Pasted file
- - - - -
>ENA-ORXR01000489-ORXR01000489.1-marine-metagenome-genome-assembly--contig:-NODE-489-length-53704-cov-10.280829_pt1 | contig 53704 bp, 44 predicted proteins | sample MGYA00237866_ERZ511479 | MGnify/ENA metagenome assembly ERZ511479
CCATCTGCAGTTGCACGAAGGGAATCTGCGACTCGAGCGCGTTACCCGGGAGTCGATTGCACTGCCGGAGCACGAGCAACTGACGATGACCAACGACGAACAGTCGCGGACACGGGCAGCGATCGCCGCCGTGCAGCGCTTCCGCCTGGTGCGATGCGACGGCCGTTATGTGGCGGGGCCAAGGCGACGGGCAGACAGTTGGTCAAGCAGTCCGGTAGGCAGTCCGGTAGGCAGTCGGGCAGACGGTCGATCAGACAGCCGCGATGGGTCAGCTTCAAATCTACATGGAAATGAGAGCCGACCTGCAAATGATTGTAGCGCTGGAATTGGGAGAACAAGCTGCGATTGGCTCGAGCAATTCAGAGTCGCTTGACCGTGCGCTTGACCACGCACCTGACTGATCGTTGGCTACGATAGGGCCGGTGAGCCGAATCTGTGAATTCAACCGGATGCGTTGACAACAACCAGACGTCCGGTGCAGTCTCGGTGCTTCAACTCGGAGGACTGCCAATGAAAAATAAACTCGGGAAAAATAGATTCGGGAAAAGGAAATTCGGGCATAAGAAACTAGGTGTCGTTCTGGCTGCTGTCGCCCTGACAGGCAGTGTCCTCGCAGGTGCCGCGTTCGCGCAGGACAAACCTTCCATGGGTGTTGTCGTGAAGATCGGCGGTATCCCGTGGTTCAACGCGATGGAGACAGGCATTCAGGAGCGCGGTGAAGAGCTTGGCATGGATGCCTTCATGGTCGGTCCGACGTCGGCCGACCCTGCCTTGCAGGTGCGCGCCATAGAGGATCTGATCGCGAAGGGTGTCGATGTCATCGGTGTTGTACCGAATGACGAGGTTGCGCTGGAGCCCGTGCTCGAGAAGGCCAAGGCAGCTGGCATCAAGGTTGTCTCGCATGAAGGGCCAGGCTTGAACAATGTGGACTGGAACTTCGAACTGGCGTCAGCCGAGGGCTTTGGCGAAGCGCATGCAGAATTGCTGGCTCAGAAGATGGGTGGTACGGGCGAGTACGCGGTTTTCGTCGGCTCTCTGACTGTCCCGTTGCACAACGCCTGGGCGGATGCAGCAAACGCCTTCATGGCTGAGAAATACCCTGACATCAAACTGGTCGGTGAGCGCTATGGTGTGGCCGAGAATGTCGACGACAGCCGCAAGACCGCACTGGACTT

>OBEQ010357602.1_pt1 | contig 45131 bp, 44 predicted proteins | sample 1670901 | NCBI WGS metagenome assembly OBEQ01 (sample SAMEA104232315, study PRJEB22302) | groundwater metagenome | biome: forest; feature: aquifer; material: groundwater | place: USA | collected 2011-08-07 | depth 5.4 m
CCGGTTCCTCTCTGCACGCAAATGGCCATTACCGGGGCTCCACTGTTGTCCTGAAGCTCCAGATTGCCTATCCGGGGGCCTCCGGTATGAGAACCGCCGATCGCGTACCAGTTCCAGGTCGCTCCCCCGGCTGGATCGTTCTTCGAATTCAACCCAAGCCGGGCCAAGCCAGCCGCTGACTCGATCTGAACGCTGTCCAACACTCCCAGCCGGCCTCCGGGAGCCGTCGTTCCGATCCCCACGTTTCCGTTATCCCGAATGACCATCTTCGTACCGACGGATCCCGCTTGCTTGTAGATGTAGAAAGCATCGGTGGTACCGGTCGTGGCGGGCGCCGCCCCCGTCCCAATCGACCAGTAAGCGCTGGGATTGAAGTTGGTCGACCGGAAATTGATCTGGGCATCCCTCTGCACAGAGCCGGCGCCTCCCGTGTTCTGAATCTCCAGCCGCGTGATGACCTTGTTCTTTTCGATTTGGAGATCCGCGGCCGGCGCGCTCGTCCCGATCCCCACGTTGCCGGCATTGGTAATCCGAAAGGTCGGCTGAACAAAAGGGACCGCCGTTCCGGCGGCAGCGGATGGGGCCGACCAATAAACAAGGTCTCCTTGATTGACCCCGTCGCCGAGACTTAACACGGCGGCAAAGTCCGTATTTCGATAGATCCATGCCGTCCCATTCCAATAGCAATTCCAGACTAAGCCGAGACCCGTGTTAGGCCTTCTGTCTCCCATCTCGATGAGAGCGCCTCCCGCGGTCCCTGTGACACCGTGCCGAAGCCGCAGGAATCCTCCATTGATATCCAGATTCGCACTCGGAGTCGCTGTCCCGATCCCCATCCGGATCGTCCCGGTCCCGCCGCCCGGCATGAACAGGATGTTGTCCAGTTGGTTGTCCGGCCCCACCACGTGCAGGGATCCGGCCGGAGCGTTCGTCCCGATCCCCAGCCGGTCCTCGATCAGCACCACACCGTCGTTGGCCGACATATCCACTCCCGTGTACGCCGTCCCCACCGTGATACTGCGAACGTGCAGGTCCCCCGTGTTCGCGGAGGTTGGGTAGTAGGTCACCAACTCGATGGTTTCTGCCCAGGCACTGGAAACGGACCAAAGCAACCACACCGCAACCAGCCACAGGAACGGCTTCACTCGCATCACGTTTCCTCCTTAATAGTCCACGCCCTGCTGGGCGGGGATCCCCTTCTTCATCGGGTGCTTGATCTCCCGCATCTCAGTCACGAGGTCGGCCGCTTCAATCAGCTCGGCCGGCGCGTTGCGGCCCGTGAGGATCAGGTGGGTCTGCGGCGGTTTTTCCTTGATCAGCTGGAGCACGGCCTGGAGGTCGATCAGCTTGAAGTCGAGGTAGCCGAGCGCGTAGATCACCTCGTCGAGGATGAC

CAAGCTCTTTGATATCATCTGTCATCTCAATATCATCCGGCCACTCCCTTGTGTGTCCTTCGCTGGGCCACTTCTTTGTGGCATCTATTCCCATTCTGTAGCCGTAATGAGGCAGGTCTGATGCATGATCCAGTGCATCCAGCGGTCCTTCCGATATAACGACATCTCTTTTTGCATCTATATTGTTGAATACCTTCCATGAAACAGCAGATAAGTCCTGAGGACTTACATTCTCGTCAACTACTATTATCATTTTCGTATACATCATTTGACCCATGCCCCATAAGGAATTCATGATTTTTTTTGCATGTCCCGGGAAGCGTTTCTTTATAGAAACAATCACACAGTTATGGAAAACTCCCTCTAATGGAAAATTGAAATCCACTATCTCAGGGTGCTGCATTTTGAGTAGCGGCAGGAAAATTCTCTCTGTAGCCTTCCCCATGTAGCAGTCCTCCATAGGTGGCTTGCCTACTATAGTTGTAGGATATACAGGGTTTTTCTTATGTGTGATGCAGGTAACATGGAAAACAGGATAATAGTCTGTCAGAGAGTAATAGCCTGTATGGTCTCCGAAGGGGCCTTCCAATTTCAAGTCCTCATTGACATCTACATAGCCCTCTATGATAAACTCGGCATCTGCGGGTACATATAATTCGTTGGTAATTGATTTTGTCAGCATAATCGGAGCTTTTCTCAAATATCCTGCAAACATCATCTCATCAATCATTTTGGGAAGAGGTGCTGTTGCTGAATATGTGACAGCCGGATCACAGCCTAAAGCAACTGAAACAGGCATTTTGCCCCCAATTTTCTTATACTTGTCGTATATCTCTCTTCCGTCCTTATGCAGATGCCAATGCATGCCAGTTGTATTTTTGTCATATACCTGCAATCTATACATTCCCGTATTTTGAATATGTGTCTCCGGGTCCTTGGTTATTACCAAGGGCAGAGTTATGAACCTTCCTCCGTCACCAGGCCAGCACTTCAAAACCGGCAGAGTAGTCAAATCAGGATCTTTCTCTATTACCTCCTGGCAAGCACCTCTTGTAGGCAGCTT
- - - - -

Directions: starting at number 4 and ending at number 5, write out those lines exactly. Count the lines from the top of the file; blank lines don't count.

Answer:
CCGGTTCCTCTCTGCACGCAAATGGCCATTACCGGGGCTCCACTGTTGTCCTGAAGCTCCAGATTGCCTATCCGGGGGCCTCCGGTATGAGAACCGCCGATCGCGTACCAGTTCCAGGTCGCTCCCCCGGCTGGATCGTTCTTCGAATTCAACCCAAGCCGGGCCAAGCCAGCCGCTGACTCGATCTGAACGCTGTCCAACACTCCCAGCCGGCCTCCGGGAGCCGTCGTTCCGATCCCCACGTTTCCGTTATCCCGAATGACCATCTTCGTACCGACGGATCCCGCTTGCTTGTAGATGTAGAAAGCATCGGTGGTACCGGTCGTGGCGGGCGCCGCCCCCGTCCCAATCGACCAGTAAGCGCTGGGATTGAAGTTGGTCGACCGGAAATTGATCTGGGCATCCCTCTGCACAGAGCCGGCGCCTCCCGTGTTCTGAATCTCCAGCCGCGTGATGACCTTGTTCTTTTCGATTTGGAGATCCGCGGCCGGCGCGCTCGTCCCGATCCCCACGTTGCCGGCATTGGTAATCCGAAAGGTCGGCTGAACAAAAGGGACCGCCGTTCCGGCGGCAGCGGATGGGGCCGACCAATAAACAAGGTCTCCTTGATTGACCCCGTCGCCGAGACTTAACACGGCGGCAAAGTCCGTATTTCGATAGATCCATGCCGTCCCATTCCAATAGCAATTCCAGACTAAGCCGAGACCCGTGTTAGGCCTTCTGTCTCCCATCTCGATGAGAGCGCCTCCCGCGGTCCCTGTGACACCGTGCCGAAGCCGCAGGAATCCTCCATTGATATCCAGATTCGCACTCGGAGTCGCTGTCCCGATCCCCATCCGGATCGTCCCGGTCCCGCCGCCCGGCATGAACAGGATGTTGTCCAGTTGGTTGTCCGGCCCCACCACGTGCAGGGATCCGGCCGGAGCGTTCGTCCCGATCCCCAGCCGGTCCTCGATCAGCACCACACCGTCGTTGGCCGACATATCCACTCCCGTGTACGCCGTCCCCACCGTGATACTGCGAACGTGCAGGTCCCCCGTGTTCGCGGAGGTTGGGTAGTAGGTCACCAACTCGATGGTTTCTGCCCAGGCACTGGAAACGGACCAAAGCAACCACACCGCAACCAGCCACAGGAACGGCTTCACTCGCATCACGTTTCCTCCTTAATAGTCCACGCCCTGCTGGGCGGGGATCCCCTTCTTCATCGGGTGCTTGATCTCCCGCATCTCAGTCACGAGGTCGGCCGCTTCAATCAGCTCGGCCGGCGCGTTGCGGCCCGTGAGGATCAGGTGGGTCTGCGGCGGTTTTTCCTTGATCAGCTGGAGCACGGCCTGGAGGTCGATCAGCTTGAAGTCGAGGTAGCCGAGCGCGTAGATCACCTCGTCGAGGATGAC

CAAGCTCTTTGATATCATCTGTCATCTCAATATCATCCGGCCACTCCCTTGTGTGTCCTTCGCTGGGCCACTTCTTTGTGGCATCTATTCCCATTCTGTAGCCGTAATGAGGCAGGTCTGATGCATGATCCAGTGCATCCAGCGGTCCTTCCGATATAACGACATCTCTTTTTGCATCTATATTGTTGAATACCTTCCATGAAACAGCAGATAAGTCCTGAGGACTTACATTCTCGTCAACTACTATTATCATTTTCGTATACATCATTTGACCCATGCCCCATAAGGAATTCATGATTTTTTTTGCATGTCCCGGGAAGCGTTTCTTTATAGAAACAATCACACAGTTATGGAAAACTCCCTCTAATGGAAAATTGAAATCCACTATCTCAGGGTGCTGCATTTTGAGTAGCGGCAGGAAAATTCTCTCTGTAGCCTTCCCCATGTAGCAGTCCTCCATAGGTGGCTTGCCTACTATAGTTGTAGGATATACAGGGTTTTTCTTATGTGTGATGCAGGTAACATGGAAAACAGGATAATAGTCTGTCAGAGAGTAATAGCCTGTATGGTCTCCGAAGGGGCCTTCCAATTTCAAGTCCTCATTGACATCTACATAGCCCTCTATGATAAACTCGGCATCTGCGGGTACATATAATTCGTTGGTAATTGATTTTGTCAGCATAATCGGAGCTTTTCTCAAATATCCTGCAAACATCATCTCATCAATCATTTTGGGAAGAGGTGCTGTTGCTGAATATGTGACAGCCGGATCACAGCCTAAAGCAACTGAAACAGGCATTTTGCCCCCAATTTTCTTATACTTGTCGTATATCTCTCTTCCGTCCTTATGCAGATGCCAATGCATGCCAGTTGTATTTTTGTCATATACCTGCAATCTATACATTCCCGTATTTTGAATATGTGTCTCCGGGTCCTTGGTTATTACCAAGGGCAGAGTTATGAACCTTCCTCCGTCACCAGGCCAGCACTTCAAAACCGGCAGAGTAGTCAAATCAGGATCTTTCTCTATTACCTCCTGGCAAGCACCTCTTGTAGGCAGCTT